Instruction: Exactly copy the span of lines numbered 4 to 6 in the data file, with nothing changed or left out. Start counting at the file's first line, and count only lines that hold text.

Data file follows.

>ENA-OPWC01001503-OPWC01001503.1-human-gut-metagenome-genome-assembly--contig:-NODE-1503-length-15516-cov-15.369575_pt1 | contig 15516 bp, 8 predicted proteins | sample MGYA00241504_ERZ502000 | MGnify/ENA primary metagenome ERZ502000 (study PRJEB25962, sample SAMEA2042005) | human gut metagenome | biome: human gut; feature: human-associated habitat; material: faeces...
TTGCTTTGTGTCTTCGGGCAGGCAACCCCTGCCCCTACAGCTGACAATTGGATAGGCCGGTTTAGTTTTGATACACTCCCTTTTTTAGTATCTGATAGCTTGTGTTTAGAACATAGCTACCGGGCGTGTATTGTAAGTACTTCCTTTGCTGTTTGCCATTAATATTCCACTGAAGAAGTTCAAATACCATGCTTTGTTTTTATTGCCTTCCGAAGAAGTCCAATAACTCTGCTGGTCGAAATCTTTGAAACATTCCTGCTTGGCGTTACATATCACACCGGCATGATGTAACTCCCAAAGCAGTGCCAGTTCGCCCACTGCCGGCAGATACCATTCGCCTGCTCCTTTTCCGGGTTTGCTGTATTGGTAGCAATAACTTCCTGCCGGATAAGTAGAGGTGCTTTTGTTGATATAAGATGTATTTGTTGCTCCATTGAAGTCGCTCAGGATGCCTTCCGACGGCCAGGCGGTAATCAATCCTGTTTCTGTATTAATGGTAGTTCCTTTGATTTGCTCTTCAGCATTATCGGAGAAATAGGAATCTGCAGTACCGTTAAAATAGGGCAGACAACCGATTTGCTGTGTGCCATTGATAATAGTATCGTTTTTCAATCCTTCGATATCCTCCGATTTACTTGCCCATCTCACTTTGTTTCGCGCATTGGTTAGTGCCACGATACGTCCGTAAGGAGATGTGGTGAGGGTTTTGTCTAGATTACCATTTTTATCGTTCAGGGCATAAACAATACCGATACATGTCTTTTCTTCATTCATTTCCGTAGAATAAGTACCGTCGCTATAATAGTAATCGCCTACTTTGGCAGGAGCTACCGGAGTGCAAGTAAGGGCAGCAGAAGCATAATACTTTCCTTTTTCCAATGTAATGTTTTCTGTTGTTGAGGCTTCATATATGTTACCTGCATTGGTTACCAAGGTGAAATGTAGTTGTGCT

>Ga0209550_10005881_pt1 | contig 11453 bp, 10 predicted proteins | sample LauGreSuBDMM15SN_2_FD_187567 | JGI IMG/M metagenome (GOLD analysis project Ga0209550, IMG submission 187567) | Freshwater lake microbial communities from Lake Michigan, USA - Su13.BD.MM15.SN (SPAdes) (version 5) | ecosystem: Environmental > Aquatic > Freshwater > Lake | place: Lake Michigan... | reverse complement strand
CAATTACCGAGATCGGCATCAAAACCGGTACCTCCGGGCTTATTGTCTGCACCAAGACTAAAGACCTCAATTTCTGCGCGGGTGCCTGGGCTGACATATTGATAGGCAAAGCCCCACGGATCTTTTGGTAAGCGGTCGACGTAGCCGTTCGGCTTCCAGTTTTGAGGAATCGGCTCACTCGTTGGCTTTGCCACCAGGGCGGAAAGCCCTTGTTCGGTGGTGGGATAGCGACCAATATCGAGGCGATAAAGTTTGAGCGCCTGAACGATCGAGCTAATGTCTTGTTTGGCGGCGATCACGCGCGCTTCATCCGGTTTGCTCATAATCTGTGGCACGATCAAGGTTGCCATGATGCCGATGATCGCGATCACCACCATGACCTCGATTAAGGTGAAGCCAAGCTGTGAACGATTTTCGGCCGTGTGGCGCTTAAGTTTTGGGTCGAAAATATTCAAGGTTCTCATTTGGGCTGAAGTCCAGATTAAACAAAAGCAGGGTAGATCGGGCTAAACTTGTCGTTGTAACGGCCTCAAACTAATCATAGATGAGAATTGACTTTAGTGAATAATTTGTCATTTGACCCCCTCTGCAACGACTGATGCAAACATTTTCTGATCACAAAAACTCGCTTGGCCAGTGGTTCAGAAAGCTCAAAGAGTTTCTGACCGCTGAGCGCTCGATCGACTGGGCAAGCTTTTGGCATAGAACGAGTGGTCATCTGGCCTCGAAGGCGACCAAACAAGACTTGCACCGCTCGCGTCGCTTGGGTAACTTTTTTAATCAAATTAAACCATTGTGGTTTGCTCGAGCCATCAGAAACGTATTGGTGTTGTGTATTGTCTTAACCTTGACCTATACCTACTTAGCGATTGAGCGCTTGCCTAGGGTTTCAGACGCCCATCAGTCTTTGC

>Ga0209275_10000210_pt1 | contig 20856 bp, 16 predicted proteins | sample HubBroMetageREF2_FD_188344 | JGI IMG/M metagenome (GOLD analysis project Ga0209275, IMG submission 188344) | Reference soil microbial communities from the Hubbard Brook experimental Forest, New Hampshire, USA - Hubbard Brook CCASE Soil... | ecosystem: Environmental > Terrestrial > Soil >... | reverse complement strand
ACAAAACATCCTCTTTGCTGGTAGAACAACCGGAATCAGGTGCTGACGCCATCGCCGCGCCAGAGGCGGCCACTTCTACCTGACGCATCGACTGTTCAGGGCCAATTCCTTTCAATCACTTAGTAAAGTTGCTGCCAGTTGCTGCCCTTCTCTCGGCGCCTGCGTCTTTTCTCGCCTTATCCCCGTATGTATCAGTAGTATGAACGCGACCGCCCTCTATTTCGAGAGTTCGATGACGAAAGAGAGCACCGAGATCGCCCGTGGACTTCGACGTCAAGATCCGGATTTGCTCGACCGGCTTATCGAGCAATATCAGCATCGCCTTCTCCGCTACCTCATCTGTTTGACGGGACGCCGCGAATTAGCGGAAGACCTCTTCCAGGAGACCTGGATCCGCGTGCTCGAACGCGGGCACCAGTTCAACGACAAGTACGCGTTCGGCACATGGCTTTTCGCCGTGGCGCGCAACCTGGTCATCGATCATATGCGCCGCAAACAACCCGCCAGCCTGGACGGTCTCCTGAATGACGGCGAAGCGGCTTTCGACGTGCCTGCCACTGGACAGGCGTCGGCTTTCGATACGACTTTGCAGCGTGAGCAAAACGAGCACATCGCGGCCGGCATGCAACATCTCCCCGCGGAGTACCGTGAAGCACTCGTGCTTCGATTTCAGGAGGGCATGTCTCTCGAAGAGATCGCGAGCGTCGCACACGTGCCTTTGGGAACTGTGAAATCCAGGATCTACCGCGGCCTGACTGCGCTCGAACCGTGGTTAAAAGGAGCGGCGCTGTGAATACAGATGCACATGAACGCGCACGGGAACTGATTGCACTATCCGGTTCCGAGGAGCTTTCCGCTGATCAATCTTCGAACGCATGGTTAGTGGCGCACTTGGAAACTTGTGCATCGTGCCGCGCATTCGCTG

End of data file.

CAATTACCGAGATCGGCATCAAAACCGGTACCTCCGGGCTTATTGTCTGCACCAAGACTAAAGACCTCAATTTCTGCGCGGGTGCCTGGGCTGACATATTGATAGGCAAAGCCCCACGGATCTTTTGGTAAGCGGTCGACGTAGCCGTTCGGCTTCCAGTTTTGAGGAATCGGCTCACTCGTTGGCTTTGCCACCAGGGCGGAAAGCCCTTGTTCGGTGGTGGGATAGCGACCAATATCGAGGCGATAAAGTTTGAGCGCCTGAACGATCGAGCTAATGTCTTGTTTGGCGGCGATCACGCGCGCTTCATCCGGTTTGCTCATAATCTGTGGCACGATCAAGGTTGCCATGATGCCGATGATCGCGATCACCACCATGACCTCGATTAAGGTGAAGCCAAGCTGTGAACGATTTTCGGCCGTGTGGCGCTTAAGTTTTGGGTCGAAAATATTCAAGGTTCTCATTTGGGCTGAAGTCCAGATTAAACAAAAGCAGGGTAGATCGGGCTAAACTTGTCGTTGTAACGGCCTCAAACTAATCATAGATGAGAATTGACTTTAGTGAATAATTTGTCATTTGACCCCCTCTGCAACGACTGATGCAAACATTTTCTGATCACAAAAACTCGCTTGGCCAGTGGTTCAGAAAGCTCAAAGAGTTTCTGACCGCTGAGCGCTCGATCGACTGGGCAAGCTTTTGGCATAGAACGAGTGGTCATCTGGCCTCGAAGGCGACCAAACAAGACTTGCACCGCTCGCGTCGCTTGGGTAACTTTTTTAATCAAATTAAACCATTGTGGTTTGCTCGAGCCATCAGAAACGTATTGGTGTTGTGTATTGTCTTAACCTTGACCTATACCTACTTAGCGATTGAGCGCTTGCCTAGGGTTTCAGACGCCCATCAGTCTTTGC

>Ga0209275_10000210_pt1 | contig 20856 bp, 16 predicted proteins | sample HubBroMetageREF2_FD_188344 | JGI IMG/M metagenome (GOLD analysis project Ga0209275, IMG submission 188344) | Reference soil microbial communities from the Hubbard Brook experimental Forest, New Hampshire, USA - Hubbard Brook CCASE Soil... | ecosystem: Environmental > Terrestrial > Soil >... | reverse complement strand
ACAAAACATCCTCTTTGCTGGTAGAACAACCGGAATCAGGTGCTGACGCCATCGCCGCGCCAGAGGCGGCCACTTCTACCTGACGCATCGACTGTTCAGGGCCAATTCCTTTCAATCACTTAGTAAAGTTGCTGCCAGTTGCTGCCCTTCTCTCGGCGCCTGCGTCTTTTCTCGCCTTATCCCCGTATGTATCAGTAGTATGAACGCGACCGCCCTCTATTTCGAGAGTTCGATGACGAAAGAGAGCACCGAGATCGCCCGTGGACTTCGACGTCAAGATCCGGATTTGCTCGACCGGCTTATCGAGCAATATCAGCATCGCCTTCTCCGCTACCTCATCTGTTTGACGGGACGCCGCGAATTAGCGGAAGACCTCTTCCAGGAGACCTGGATCCGCGTGCTCGAACGCGGGCACCAGTTCAACGACAAGTACGCGTTCGGCACATGGCTTTTCGCCGTGGCGCGCAACCTGGTCATCGATCATATGCGCCGCAAACAACCCGCCAGCCTGGACGGTCTCCTGAATGACGGCGAAGCGGCTTTCGACGTGCCTGCCACTGGACAGGCGTCGGCTTTCGATACGACTTTGCAGCGTGAGCAAAACGAGCACATCGCGGCCGGCATGCAACATCTCCCCGCGGAGTACCGTGAAGCACTCGTGCTTCGATTTCAGGAGGGCATGTCTCTCGAAGAGATCGCGAGCGTCGCACACGTGCCTTTGGGAACTGTGAAATCCAGGATCTACCGCGGCCTGACTGCGCTCGAACCGTGGTTAAAAGGAGCGGCGCTGTGAATACAGATGCACATGAACGCGCACGGGAACTGATTGCACTATCCGGTTCCGAGGAGCTTTCCGCTGATCAATCTTCGAACGCATGGTTAGTGGCGCACTTGGAAACTTGTGCATCGTGCCGCGCATTCGCTG